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Last active Jun 23, 2022
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Understanding Regex

What is Regex?

A regex, short for regular expression, is a (seemingly random) string of characters that defines a text search pattern. For instance, you could use a regex to help validate that a string of text is a valid email address. Regex could also be used in an application where you want to set certain rules for when a user chooses a username. Regular expressions are used in search engines and most general purpose programming languages support regex capabilities.

Summary

This regex tutorial will break down a regex that is used to match emails. This can be useful when used with an application where you want validate the users email address. The following string of characters is the aforementioned regex. Don't worry if it looks daunting at first sight. We're going to break this down bit by bit so it is much easier to digest.

/^([a-z0-9_\.-]+)@([\da-z\.-]+)\.([a-z\.]{2,6})$/

Table of Contents

Regex Components

Anchors

/^([a-z0-9_.-]+)@([\da-z.-]+).([a-z.]{2,6})$/

Every regex begins and ends with a forward slash /. After the opening forward slash is a carat ^ which denotes the begining of the string. At the end of the regex is a dollar sign $ which designates the end of the regex.

Quantifiers

/^([a-z0-9_.-]+)@([\da-z.-]+).([a-z.]{2,6})$/

Quantifiers indicate numbers of characters or expressions to match.
The + quantifier connects the users email name, the email service, and the email domain (.com/.org). The quantifier {2,6} will allow a match range of between 2 and 6 characters from the preceeding character set ([a-z\.]).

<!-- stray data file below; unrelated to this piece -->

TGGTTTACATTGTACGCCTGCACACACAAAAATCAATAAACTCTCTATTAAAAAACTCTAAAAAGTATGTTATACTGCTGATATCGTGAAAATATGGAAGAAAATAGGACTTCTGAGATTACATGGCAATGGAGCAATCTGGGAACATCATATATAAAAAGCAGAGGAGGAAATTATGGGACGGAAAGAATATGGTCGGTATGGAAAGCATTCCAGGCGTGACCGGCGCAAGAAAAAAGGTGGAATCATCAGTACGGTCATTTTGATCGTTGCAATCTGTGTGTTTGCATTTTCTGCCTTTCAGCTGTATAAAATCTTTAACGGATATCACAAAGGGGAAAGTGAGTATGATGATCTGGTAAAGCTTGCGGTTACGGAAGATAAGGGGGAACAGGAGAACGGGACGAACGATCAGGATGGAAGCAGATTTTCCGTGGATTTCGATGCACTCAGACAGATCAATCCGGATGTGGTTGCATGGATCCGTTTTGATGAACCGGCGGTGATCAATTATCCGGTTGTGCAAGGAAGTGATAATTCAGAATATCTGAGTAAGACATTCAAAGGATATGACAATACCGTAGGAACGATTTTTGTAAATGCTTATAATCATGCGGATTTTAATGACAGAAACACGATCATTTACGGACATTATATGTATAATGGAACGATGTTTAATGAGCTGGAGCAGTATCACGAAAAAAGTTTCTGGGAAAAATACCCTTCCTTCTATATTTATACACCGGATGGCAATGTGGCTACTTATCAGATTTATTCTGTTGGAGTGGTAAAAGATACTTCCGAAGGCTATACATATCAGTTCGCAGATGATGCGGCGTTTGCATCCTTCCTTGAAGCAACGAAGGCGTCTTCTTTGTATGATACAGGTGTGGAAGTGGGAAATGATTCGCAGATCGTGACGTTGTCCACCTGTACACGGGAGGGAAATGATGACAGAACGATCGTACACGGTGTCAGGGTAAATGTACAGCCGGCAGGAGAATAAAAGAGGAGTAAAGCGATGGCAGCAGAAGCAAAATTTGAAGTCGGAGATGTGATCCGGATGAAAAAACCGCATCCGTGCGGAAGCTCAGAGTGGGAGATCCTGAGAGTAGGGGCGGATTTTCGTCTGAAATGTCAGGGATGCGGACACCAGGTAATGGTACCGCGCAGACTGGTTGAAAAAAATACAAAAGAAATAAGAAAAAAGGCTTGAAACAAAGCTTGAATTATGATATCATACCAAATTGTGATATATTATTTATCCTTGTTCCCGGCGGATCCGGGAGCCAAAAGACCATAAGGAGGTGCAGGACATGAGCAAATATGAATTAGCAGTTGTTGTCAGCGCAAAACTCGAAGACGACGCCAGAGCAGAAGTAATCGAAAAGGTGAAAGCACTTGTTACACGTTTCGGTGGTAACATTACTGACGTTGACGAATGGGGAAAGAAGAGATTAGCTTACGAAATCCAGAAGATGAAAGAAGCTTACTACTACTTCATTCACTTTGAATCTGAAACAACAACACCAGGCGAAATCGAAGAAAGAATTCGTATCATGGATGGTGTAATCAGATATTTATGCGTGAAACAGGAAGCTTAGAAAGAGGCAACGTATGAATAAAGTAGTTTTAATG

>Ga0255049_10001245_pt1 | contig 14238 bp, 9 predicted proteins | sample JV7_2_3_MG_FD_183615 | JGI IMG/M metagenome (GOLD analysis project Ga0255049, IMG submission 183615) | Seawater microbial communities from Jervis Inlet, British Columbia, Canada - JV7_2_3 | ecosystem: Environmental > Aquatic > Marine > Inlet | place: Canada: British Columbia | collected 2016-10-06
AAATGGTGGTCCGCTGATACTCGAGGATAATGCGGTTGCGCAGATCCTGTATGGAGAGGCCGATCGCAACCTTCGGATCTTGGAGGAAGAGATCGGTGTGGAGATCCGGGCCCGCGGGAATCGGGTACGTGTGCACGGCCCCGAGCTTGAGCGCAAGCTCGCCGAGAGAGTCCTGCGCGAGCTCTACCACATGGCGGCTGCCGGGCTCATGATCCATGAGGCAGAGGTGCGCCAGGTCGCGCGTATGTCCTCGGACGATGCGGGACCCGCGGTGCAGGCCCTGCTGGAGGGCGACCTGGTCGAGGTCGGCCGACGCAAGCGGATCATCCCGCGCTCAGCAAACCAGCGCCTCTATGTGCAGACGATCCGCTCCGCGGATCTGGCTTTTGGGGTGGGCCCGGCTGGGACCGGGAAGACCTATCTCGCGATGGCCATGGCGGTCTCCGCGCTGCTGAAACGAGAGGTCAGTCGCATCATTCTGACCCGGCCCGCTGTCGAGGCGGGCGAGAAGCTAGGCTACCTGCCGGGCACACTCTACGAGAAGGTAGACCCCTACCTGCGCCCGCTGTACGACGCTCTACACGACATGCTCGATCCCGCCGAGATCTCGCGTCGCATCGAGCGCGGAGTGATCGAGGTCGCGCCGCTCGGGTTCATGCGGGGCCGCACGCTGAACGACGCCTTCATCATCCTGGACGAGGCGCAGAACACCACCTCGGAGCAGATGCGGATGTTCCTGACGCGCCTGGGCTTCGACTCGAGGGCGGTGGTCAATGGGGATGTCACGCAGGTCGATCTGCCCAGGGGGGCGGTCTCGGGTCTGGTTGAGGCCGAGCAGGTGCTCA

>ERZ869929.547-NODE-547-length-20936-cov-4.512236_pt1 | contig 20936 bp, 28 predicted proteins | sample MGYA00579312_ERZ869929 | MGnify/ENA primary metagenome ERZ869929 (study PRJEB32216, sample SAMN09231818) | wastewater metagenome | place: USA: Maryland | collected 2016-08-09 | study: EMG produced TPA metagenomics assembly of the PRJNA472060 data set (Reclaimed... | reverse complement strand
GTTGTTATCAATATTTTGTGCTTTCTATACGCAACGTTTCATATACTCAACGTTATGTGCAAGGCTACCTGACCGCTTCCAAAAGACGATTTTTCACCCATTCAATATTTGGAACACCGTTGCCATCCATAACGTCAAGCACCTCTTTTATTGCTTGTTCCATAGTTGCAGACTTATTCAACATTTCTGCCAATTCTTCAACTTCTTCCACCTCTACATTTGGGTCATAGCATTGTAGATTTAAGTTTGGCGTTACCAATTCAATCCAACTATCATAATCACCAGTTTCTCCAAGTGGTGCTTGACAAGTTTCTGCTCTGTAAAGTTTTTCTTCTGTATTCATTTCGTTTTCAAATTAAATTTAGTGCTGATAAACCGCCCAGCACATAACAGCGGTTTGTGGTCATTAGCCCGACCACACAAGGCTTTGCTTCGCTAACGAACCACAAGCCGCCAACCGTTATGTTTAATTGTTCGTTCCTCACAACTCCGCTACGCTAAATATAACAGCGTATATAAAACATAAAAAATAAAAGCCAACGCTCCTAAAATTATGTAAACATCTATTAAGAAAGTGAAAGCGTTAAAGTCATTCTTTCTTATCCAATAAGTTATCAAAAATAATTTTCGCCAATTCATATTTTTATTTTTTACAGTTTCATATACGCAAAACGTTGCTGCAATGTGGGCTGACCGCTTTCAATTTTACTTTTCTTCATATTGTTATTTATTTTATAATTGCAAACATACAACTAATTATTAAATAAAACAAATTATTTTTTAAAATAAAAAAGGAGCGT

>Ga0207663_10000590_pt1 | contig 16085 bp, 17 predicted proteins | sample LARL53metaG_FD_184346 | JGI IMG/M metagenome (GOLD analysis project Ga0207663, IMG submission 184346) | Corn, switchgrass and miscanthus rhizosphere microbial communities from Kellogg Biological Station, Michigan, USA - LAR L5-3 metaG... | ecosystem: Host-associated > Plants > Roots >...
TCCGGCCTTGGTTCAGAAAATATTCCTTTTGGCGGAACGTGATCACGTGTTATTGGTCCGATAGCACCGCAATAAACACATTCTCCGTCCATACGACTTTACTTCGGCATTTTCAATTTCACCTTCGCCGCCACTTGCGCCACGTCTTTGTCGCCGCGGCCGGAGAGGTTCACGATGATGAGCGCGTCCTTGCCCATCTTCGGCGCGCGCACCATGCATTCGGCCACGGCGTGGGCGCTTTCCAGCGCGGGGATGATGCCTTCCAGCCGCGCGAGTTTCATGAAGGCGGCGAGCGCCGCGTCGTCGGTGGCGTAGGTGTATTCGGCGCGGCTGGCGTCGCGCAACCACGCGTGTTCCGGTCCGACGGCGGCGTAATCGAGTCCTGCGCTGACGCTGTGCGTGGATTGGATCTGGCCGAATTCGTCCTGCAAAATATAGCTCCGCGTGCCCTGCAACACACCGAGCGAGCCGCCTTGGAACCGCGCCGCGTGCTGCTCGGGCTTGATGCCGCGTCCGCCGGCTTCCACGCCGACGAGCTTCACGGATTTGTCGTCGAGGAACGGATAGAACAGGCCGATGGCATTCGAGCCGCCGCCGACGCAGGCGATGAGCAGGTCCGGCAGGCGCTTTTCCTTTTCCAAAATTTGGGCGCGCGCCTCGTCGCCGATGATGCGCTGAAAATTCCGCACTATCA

Character Classes

/^([a-z0-9_.-]+)@([\da-z.-]+).([a-z.]{2,6})$/

The Character class \d matches any digit equivalent to [0-9]. So in the string "5 Park Avenue" the number 5 would be matched.

Grouping and Capturing

/^([a-z0-9_\.-]+)@([\da-z\.-]+).([a-z\.]{2,6})$/

Groups are captured between opening and closing parentheses. In this case the regex captures three separate subexpressions.

  • ([a-z0-9_\.-]+) is used to capture the users email name.
  • ([\da-z\.-]+) is used to capture the email service.
  • ([a-z\.]{2,6}) is used to capture the email domain.

Bracket Expressions

/^([a-z0-9_\.-]+)@([\da-z\.-]+).([a-z\.]{2,6})$/

Bracket expressions are the expressions located enclosed in square brackets [].

  • Take our first bracket expression: [a-z0-9_\.-].
    a-z denotes that the regex will match any letter from a-z, though this is case sensitive. 0-9 denotes that the regex will match any digits from 0-9. _\.- is slightly more complex, but this will match the three characters _, ., and -.

  • In our second bracket expression: [\da-z\.-]. \d matches any single digit.
    a-z as in our previous bracket expression will match any letter from a-z, but it will be case sensitive. \.- will match characters . and -.

  • Finally our last bracket expression: [a-z\.] a-z as in both of our previous bracket expressions will match any letter from a-z in a case sensitive context. \. will match the character ..

Greedy and Lazy Match

/^([a-z0-9_.-]+)@([\da-z.-]+).([a-z.]{2,6})$/

A greedy quantifier will try to match the longest text that matches a given patter. A lazy quantifier will try to match the shortest possible string.

This regex contains all greedy quantifiers. The + and {2,6} quantifiers will try to match as many times as possible.

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